THURSDAY, March 14, 2019 (HealthDay News) -- The 99th centile of high-sensitivity cardiac troponin I (hs-cTnI) concentration is substantially higher in a hospital population than the manufacturer's recommended upper limit of normal (ULN), according to a study published online March 13 in The BMJ.
Mark Mariathas, B.M.B.S., from the University Hospital Southampton NHS Foundation Trust in the United Kingdom, and colleagues conducted a prospective, observational cohort study involving 20,000 consecutive inpatients and outpatients undergoing blood tests. In all study participants, hs-cTnI concentrations were measured.
The researchers found that the 99th centile of hs-cTnI for the whole population was 296 ng/L compared with the manufacturer-quoted level of 40 ng/L. In 5.4 percent of the total population, hs-cTnI concentrations were greater than 40 ng/L. The 99th centile was 189 ng/L after excluding 122 patients diagnosed as having acute myocardial infarction and those in whom hs-cTnI was requested for clinical reasons. The 99th centile was 563 and 65 ng/L for inpatients and outpatients, respectively, and was 215 ng/L for patients from the emergency department, with 6.07 percent having levels greater than the recommended ULN. Overall, 39.02 and 14.16 percent of patients from critical care units and of all medical inpatients, respectively, had hs-cTnI concentrations above the recommended ULN.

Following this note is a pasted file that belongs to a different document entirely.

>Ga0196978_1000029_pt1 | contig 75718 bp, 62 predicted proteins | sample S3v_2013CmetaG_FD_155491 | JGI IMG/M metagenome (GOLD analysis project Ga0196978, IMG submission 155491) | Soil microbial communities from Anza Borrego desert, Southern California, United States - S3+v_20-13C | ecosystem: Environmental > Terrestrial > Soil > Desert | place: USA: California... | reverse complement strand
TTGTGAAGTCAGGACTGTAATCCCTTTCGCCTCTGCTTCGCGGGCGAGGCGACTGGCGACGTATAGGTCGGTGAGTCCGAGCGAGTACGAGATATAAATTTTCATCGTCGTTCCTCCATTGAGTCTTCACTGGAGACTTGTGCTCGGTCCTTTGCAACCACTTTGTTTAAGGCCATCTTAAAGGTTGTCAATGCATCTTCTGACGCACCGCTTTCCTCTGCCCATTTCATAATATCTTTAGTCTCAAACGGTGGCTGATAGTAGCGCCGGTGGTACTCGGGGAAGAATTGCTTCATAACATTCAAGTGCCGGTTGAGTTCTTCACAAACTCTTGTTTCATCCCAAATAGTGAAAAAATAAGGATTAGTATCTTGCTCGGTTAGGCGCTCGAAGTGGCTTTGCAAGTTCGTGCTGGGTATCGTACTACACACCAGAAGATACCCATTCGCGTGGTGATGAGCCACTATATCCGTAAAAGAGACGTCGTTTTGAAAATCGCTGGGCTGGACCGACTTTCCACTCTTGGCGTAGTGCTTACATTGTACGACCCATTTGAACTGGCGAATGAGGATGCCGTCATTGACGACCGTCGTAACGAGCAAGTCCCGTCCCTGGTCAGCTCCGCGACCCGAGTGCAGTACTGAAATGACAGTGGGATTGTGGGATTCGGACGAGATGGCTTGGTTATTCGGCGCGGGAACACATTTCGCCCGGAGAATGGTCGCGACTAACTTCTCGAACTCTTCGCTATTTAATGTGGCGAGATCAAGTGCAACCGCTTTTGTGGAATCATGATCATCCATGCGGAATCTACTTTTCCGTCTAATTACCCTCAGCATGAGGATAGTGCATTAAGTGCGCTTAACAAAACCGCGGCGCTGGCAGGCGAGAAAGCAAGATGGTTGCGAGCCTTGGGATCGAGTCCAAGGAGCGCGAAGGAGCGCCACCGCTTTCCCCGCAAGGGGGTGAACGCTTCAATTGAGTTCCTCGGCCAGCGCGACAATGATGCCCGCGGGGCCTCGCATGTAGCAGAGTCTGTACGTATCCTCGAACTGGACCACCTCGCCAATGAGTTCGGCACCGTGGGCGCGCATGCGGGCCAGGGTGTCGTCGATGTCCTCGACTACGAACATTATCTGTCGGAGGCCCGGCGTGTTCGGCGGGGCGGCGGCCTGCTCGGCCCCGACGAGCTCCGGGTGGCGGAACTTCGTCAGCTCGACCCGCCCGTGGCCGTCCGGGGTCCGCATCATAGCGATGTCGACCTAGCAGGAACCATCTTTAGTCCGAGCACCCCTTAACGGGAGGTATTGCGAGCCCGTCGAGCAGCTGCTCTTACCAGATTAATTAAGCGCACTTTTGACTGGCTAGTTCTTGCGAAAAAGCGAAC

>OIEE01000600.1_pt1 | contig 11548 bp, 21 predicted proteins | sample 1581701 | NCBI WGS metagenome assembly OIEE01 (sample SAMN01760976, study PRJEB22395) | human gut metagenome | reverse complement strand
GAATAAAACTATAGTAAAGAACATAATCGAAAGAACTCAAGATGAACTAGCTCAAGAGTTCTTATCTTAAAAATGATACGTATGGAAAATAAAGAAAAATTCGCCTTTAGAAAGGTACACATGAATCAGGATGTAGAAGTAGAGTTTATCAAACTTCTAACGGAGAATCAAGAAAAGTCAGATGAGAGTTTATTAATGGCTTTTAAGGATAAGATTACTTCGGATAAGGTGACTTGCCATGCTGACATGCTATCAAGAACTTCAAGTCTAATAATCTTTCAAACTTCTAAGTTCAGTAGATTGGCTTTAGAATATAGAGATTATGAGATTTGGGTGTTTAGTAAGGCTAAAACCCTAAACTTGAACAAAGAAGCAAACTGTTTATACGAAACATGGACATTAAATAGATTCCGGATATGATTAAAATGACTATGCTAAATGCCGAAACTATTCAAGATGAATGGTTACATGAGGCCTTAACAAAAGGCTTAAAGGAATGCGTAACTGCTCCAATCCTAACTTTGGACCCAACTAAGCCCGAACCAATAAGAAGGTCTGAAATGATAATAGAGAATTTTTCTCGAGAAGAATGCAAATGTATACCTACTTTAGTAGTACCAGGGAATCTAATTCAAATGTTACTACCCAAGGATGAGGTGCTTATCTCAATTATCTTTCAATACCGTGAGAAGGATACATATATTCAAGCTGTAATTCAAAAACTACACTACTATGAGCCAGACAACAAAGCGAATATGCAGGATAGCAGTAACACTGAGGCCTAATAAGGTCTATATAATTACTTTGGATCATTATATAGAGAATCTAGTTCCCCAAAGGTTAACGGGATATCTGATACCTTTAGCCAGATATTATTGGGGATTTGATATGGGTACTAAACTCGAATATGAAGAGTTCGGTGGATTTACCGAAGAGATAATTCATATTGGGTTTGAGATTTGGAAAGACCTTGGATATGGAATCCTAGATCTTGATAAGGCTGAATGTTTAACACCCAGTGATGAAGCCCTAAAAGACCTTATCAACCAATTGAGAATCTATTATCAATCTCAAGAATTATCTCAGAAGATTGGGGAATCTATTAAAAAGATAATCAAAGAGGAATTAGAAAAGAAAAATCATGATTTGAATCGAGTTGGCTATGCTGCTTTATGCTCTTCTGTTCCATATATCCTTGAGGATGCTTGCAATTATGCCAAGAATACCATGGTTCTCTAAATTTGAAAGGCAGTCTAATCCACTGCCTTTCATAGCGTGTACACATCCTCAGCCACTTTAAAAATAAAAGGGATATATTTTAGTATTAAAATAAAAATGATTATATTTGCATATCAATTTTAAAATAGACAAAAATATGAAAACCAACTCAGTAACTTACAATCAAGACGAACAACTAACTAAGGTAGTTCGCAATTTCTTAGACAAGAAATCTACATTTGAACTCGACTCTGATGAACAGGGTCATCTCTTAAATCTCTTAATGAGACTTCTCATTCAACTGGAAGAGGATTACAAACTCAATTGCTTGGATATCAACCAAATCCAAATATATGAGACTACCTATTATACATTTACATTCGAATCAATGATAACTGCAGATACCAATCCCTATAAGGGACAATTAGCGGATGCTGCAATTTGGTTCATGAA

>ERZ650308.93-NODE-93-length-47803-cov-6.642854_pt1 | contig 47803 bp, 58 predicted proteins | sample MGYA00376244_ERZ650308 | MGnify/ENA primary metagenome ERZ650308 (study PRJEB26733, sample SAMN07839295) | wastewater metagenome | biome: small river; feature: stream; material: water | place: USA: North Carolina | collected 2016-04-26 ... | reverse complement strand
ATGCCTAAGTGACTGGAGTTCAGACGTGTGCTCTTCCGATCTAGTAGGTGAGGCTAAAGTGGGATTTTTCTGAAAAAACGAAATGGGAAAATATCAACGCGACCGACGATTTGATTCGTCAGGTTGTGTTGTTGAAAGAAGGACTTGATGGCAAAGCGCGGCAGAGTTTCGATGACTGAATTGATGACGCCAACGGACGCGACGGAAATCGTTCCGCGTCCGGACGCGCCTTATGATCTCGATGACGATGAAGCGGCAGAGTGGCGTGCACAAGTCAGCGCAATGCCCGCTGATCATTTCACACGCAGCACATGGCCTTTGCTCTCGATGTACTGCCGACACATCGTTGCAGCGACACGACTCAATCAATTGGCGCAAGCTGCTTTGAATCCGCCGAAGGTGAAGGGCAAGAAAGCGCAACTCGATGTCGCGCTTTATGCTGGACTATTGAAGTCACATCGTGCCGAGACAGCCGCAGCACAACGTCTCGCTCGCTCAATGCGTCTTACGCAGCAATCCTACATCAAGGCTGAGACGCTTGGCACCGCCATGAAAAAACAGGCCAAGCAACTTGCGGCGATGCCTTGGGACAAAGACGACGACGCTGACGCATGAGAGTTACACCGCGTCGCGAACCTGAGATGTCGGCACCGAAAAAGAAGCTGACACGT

"The study observations highlight the need for clinical staff to interpret hs-cTnI concentrations carefully and systematically when making a diagnosis of acute myocardial infarction, particularly type 1 myocardial infarction," the authors write.
Several authors disclosed financial ties to the pharmaceutical and medical device industries.